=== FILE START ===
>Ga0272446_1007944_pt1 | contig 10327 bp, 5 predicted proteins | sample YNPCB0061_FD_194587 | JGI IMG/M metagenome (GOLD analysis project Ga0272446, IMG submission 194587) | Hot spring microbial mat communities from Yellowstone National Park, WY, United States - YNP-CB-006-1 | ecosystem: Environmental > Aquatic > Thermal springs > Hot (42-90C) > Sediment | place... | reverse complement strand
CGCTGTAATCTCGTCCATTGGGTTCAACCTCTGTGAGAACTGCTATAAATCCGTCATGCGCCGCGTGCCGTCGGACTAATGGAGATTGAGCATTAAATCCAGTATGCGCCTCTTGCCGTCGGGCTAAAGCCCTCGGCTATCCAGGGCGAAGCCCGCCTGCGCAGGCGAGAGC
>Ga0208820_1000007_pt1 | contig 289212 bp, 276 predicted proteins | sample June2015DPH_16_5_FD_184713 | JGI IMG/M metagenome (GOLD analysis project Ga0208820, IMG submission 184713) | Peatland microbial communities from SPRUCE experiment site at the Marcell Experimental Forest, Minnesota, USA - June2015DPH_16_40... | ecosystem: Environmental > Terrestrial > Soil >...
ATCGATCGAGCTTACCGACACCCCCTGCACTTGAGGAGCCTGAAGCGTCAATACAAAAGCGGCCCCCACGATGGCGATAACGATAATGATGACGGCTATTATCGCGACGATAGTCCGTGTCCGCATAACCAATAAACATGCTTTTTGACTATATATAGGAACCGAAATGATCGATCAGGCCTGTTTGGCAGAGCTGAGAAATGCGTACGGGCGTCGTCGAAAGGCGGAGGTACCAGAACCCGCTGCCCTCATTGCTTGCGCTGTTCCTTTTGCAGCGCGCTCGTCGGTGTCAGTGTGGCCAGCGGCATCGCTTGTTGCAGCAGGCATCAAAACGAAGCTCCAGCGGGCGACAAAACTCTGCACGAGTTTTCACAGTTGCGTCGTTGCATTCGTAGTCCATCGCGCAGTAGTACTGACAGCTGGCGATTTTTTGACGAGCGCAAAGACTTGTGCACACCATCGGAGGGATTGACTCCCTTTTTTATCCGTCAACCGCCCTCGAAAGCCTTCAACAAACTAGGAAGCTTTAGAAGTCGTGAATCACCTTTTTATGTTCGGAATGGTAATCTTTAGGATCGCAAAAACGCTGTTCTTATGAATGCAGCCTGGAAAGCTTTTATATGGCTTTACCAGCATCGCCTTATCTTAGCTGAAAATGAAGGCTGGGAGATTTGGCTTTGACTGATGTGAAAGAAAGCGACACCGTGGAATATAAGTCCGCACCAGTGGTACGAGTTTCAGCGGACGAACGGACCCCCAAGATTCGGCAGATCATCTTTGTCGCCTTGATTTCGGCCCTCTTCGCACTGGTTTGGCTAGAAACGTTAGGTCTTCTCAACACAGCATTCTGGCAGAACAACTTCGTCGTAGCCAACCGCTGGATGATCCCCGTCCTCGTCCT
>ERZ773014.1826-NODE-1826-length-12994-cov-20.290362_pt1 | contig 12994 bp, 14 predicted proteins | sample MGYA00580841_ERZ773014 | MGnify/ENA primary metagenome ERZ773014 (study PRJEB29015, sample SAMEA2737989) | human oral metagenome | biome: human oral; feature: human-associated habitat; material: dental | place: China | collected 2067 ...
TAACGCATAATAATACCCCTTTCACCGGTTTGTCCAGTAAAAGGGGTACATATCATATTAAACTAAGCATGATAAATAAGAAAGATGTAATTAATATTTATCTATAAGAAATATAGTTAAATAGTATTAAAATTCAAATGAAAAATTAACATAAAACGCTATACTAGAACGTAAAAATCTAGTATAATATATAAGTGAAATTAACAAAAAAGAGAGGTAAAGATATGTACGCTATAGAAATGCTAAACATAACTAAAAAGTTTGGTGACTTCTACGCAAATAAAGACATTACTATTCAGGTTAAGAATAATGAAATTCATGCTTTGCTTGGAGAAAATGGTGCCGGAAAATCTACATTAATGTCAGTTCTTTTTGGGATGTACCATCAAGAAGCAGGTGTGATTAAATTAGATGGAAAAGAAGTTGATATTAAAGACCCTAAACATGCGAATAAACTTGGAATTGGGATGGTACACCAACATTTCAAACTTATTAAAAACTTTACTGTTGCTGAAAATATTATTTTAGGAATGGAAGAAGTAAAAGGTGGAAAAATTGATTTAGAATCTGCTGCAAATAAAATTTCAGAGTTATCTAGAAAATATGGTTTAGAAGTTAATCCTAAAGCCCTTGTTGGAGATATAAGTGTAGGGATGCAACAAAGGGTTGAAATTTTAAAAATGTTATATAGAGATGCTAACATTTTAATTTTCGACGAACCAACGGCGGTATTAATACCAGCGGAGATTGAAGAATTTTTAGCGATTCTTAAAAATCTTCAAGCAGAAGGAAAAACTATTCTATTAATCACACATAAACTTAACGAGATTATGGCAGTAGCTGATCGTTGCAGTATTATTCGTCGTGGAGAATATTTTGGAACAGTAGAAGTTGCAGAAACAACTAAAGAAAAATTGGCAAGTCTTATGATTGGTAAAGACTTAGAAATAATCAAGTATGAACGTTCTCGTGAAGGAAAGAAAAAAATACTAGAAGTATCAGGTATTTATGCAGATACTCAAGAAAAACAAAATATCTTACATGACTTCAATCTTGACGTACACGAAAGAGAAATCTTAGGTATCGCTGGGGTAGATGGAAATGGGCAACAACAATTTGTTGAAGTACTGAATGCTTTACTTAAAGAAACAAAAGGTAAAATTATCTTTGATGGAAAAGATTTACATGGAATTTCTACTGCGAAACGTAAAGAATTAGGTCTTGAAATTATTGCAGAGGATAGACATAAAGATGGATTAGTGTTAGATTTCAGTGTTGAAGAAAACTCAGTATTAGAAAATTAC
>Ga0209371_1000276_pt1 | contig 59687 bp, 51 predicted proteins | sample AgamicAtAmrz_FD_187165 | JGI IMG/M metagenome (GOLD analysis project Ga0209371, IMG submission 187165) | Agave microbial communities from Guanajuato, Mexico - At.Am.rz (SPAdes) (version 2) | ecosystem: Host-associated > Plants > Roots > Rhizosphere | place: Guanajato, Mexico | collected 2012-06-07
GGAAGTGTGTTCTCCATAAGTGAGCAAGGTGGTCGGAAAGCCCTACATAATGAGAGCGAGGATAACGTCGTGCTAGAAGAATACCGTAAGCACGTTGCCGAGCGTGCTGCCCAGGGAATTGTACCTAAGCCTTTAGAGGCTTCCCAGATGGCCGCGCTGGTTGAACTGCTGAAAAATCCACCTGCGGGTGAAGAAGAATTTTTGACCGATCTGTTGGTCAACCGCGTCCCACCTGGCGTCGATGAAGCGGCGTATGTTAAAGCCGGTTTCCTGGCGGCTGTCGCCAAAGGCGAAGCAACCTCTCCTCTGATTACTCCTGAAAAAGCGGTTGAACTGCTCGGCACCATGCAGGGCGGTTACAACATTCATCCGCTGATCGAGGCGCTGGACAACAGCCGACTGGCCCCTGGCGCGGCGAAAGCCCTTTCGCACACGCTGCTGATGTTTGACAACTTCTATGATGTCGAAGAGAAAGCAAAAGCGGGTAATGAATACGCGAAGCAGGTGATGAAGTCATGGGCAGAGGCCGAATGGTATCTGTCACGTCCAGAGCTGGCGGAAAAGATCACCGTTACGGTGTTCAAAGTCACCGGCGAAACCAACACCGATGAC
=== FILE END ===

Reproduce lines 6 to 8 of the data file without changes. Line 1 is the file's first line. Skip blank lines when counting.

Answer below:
TAACGCATAATAATACCCCTTTCACCGGTTTGTCCAGTAAAAGGGGTACATATCATATTAAACTAAGCATGATAAATAAGAAAGATGTAATTAATATTTATCTATAAGAAATATAGTTAAATAGTATTAAAATTCAAATGAAAAATTAACATAAAACGCTATACTAGAACGTAAAAATCTAGTATAATATATAAGTGAAATTAACAAAAAAGAGAGGTAAAGATATGTACGCTATAGAAATGCTAAACATAACTAAAAAGTTTGGTGACTTCTACGCAAATAAAGACATTACTATTCAGGTTAAGAATAATGAAATTCATGCTTTGCTTGGAGAAAATGGTGCCGGAAAATCTACATTAATGTCAGTTCTTTTTGGGATGTACCATCAAGAAGCAGGTGTGATTAAATTAGATGGAAAAGAAGTTGATATTAAAGACCCTAAACATGCGAATAAACTTGGAATTGGGATGGTACACCAACATTTCAAACTTATTAAAAACTTTACTGTTGCTGAAAATATTATTTTAGGAATGGAAGAAGTAAAAGGTGGAAAAATTGATTTAGAATCTGCTGCAAATAAAATTTCAGAGTTATCTAGAAAATATGGTTTAGAAGTTAATCCTAAAGCCCTTGTTGGAGATATAAGTGTAGGGATGCAACAAAGGGTTGAAATTTTAAAAATGTTATATAGAGATGCTAACATTTTAATTTTCGACGAACCAACGGCGGTATTAATACCAGCGGAGATTGAAGAATTTTTAGCGATTCTTAAAAATCTTCAAGCAGAAGGAAAAACTATTCTATTAATCACACATAAACTTAACGAGATTATGGCAGTAGCTGATCGTTGCAGTATTATTCGTCGTGGAGAATATTTTGGAACAGTAGAAGTTGCAGAAACAACTAAAGAAAAATTGGCAAGTCTTATGATTGGTAAAGACTTAGAAATAATCAAGTATGAACGTTCTCGTGAAGGAAAGAAAAAAATACTAGAAGTATCAGGTATTTATGCAGATACTCAAGAAAAACAAAATATCTTACATGACTTCAATCTTGACGTACACGAAAGAGAAATCTTAGGTATCGCTGGGGTAGATGGAAATGGGCAACAACAATTTGTTGAAGTACTGAATGCTTTACTTAAAGAAACAAAAGGTAAAATTATCTTTGATGGAAAAGATTTACATGGAATTTCTACTGCGAAACGTAAAGAATTAGGTCTTGAAATTATTGCAGAGGATAGACATAAAGATGGATTAGTGTTAGATTTCAGTGTTGAAGAAAACTCAGTATTAGAAAATTAC
>Ga0209371_1000276_pt1 | contig 59687 bp, 51 predicted proteins | sample AgamicAtAmrz_FD_187165 | JGI IMG/M metagenome (GOLD analysis project Ga0209371, IMG submission 187165) | Agave microbial communities from Guanajuato, Mexico - At.Am.rz (SPAdes) (version 2) | ecosystem: Host-associated > Plants > Roots > Rhizosphere | place: Guanajato, Mexico | collected 2012-06-07
GGAAGTGTGTTCTCCATAAGTGAGCAAGGTGGTCGGAAAGCCCTACATAATGAGAGCGAGGATAACGTCGTGCTAGAAGAATACCGTAAGCACGTTGCCGAGCGTGCTGCCCAGGGAATTGTACCTAAGCCTTTAGAGGCTTCCCAGATGGCCGCGCTGGTTGAACTGCTGAAAAATCCACCTGCGGGTGAAGAAGAATTTTTGACCGATCTGTTGGTCAACCGCGTCCCACCTGGCGTCGATGAAGCGGCGTATGTTAAAGCCGGTTTCCTGGCGGCTGTCGCCAAAGGCGAAGCAACCTCTCCTCTGATTACTCCTGAAAAAGCGGTTGAACTGCTCGGCACCATGCAGGGCGGTTACAACATTCATCCGCTGATCGAGGCGCTGGACAACAGCCGACTGGCCCCTGGCGCGGCGAAAGCCCTTTCGCACACGCTGCTGATGTTTGACAACTTCTATGATGTCGAAGAGAAAGCAAAAGCGGGTAATGAATACGCGAAGCAGGTGATGAAGTCATGGGCAGAGGCCGAATGGTATCTGTCACGTCCAGAGCTGGCGGAAAAGATCACCGTTACGGTGTTCAAAGTCACCGGCGAAACCAACACCGATGAC